Prov 17:22

A merry heart doeth good like a medicine... - Proverbs 17:22

Friday, July 21, 2023

Road Trip Woes

Long-time readers of this blog may remember my story from 2013 about a road trip in which I was the sole female in a 1992 Cadillac with three generations of Todd boys. The occasion was my father-in-law’s funeral and we encountered car trouble. Nobody wants that. Unless, of course, you’re a columnist in constant need of inspiration. Few stories are found in uneventful trips.

The same group, plus one boy, traveled to South Dakota earlier this month, this time for my mother-in-law’s funeral as I wrote about last week. This time, we rode in two vehicles since those Todd boys have grown. Our son’s recently acquired cello also took up a seat.

The trip down went swimmingly. Our grandsons took turns riding with Grandpa and me so each could enjoy one-on-one time with Dad. No hassles at the border. No breakdowns. No accidents.

Five days later, we started early, reasonably hoping to get the boys home to their mother by 5:00 p.m.

By the time we reached Jamestown, North Dakota at noon, our son’s transmission had started operating only in certain gears. While he crawled to a repair shop, Grandpa and I took all three boys and grabbed some fast food to go. By the time we caught up to our son, he’d learned his options: waiting two days for parts which may or may not solve the dilemma, paying more than the car was worth, or trying to keep going. We opted for the third choice, but it was short-lived. The car didn’t make it out of town.

A car breakdown in your hometown is frustrating enough. What do you do when you’re 400 kilometers from home and in another country? Even if we abandoned the car and the cello, squishing six of us into our car wasn’t an option. Phone calls to dealerships, rental places, repair shops, friends, and family filled the next hours. Our circumstances changed when we learned that a friend of the family who’d attended the funeral was also driving back to Manitoba that day. We tracked him down in Fargo, about 90 minutes east. Grant willingly picked up the car dolly our son had managed to book from a U-Haul dealer and drove the many extra miles to haul our son, his car, and his cello to Manitoba.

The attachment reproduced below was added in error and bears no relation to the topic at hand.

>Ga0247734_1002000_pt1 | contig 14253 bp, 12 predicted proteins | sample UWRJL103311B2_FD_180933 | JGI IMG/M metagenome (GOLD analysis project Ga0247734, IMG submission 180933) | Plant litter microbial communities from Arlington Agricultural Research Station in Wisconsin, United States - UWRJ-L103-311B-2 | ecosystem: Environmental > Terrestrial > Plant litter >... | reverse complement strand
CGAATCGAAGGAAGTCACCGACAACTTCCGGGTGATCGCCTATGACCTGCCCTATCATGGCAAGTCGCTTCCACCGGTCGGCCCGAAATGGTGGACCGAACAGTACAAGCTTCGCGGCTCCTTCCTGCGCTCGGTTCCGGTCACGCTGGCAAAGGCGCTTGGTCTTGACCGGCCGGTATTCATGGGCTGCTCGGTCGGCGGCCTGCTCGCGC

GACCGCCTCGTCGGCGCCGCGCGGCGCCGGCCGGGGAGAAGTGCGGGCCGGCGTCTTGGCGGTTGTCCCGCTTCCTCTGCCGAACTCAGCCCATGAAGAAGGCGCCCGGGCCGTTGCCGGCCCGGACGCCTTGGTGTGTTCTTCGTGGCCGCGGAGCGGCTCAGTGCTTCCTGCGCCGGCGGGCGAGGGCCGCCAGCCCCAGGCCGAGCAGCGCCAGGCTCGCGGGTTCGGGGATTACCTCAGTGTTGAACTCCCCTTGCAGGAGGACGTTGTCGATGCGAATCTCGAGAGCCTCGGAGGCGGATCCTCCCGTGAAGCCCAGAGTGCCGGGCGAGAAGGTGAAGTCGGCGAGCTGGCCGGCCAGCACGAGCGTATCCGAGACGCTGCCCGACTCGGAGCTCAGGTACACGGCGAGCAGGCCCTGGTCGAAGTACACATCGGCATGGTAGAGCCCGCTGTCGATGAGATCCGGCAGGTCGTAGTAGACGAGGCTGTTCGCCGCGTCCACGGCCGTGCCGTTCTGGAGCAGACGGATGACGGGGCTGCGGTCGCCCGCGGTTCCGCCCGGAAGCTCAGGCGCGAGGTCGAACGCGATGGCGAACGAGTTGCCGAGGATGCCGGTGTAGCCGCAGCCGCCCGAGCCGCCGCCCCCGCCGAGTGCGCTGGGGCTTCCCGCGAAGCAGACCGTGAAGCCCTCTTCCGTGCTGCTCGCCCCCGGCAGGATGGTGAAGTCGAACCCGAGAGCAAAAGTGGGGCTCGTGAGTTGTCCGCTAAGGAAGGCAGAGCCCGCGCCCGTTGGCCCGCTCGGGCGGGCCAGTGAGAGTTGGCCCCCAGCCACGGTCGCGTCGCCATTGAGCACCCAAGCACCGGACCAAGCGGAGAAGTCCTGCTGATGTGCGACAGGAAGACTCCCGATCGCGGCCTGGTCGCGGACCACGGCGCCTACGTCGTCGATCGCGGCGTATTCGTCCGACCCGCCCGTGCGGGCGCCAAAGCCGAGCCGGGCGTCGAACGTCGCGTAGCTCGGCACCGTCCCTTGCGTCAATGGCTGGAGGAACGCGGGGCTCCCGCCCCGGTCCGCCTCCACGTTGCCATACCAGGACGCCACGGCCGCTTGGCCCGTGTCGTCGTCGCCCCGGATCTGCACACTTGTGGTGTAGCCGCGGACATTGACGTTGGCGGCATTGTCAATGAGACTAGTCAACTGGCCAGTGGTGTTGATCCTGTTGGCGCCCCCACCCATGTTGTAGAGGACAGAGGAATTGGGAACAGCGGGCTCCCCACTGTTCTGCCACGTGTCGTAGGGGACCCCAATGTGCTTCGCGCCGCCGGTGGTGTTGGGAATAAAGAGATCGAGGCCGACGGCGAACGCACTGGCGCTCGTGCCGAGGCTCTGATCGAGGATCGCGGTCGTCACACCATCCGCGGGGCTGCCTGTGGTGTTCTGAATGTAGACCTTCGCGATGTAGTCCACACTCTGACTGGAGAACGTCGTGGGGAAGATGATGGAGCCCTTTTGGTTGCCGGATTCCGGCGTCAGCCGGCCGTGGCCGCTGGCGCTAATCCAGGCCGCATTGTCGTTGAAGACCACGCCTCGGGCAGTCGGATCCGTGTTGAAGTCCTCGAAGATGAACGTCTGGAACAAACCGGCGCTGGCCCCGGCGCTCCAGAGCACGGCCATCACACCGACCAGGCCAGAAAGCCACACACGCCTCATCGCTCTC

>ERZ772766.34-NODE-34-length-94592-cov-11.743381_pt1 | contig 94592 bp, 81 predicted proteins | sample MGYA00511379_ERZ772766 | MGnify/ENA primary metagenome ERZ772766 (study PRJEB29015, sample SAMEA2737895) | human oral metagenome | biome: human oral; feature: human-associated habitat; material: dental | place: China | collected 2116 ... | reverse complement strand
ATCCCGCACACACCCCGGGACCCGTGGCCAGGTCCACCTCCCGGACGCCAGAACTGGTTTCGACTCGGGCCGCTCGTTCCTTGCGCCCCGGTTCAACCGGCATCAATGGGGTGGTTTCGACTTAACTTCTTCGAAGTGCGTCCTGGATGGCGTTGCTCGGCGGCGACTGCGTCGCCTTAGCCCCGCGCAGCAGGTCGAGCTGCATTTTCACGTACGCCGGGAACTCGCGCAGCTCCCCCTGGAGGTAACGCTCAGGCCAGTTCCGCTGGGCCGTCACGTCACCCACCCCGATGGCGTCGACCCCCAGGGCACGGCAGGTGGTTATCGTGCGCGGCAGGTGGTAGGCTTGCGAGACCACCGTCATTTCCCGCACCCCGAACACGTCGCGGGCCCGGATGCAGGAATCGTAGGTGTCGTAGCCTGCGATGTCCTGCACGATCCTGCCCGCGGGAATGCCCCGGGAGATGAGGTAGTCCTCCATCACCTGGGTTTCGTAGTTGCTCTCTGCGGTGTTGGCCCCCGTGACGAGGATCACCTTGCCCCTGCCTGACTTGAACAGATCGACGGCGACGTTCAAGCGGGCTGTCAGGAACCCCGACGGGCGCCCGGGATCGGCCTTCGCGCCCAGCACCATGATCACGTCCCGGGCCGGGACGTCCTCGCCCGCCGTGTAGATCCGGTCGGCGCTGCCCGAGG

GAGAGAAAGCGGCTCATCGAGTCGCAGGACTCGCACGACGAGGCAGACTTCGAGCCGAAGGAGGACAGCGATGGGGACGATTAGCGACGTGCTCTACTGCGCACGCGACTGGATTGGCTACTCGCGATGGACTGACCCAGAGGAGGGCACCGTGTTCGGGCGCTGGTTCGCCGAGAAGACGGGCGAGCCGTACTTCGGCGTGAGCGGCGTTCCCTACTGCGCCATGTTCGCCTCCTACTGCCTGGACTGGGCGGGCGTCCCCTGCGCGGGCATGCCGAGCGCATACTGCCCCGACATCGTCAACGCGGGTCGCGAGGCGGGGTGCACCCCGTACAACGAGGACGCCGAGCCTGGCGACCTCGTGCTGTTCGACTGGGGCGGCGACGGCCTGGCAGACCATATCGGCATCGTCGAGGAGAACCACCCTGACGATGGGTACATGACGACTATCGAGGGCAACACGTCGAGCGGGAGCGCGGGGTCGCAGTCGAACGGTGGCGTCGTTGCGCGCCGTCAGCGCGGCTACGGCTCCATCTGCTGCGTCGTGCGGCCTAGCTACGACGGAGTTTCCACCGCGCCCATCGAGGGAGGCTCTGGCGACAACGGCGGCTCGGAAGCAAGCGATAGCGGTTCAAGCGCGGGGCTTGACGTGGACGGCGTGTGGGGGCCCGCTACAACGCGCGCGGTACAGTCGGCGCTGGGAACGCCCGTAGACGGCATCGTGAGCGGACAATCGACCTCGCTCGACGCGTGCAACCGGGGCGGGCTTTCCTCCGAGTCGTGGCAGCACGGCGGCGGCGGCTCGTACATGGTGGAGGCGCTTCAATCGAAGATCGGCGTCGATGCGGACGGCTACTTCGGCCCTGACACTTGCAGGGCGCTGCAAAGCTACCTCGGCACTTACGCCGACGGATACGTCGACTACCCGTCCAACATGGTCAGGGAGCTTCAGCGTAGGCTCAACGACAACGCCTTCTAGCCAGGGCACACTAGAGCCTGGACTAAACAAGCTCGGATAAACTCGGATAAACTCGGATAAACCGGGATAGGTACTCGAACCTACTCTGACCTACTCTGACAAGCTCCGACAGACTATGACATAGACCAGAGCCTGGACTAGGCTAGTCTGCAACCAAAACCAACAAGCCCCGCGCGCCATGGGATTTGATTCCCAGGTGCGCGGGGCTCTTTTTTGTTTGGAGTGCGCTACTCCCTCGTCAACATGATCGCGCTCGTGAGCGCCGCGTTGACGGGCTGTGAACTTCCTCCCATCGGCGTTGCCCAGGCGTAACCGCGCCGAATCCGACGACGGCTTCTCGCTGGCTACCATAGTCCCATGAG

At 4:00 p.m., Grampa and I left Jamestown with our three grandsons, their birth certificates, and a letter from their dad should border guards ask. We headed for the crossing at Cartwright (the internet said it stayed open until 9:00), straight south of Neepawa where the boys’ other grandparents would meet us and take them home with them. We made the border with an hour and a half to spare.

Except for one little problem: a sign informing us they closed at 4:00.

Now our nearest 24-hour crossing was the Peace Gardens, farther west and even farther out of our way. We arrived around 8:30 and rejoiced to get through with no problem. But now it was too late for the other grandparents to head out. We carried on, treating the boys to poutine and Frosties in Brandon. We got them to their mom’s in Oakville by midnight and returned to Portage. Meanwhile, our son, his rescuer, the broken car, and the cello crossed at Emerson and made it home much later. The car situation is still being solved.

What seemed like a horrendous loser-of-a-day could have been so much worse. A few days earlier, we’d have sweltered in the heat. We could have been stranded on the highway rather than in town. Someone could have been hurt. Instead, we had beautiful weather. We were together and safe. We found a generous, helpful friend. Cell phones proved invaluable. And, just maybe, the boys learned a few things about handling disruptions with patience, resourcefulness, and a cool head.

Biggest moral of this story? Don’t take road trips with a columnist.

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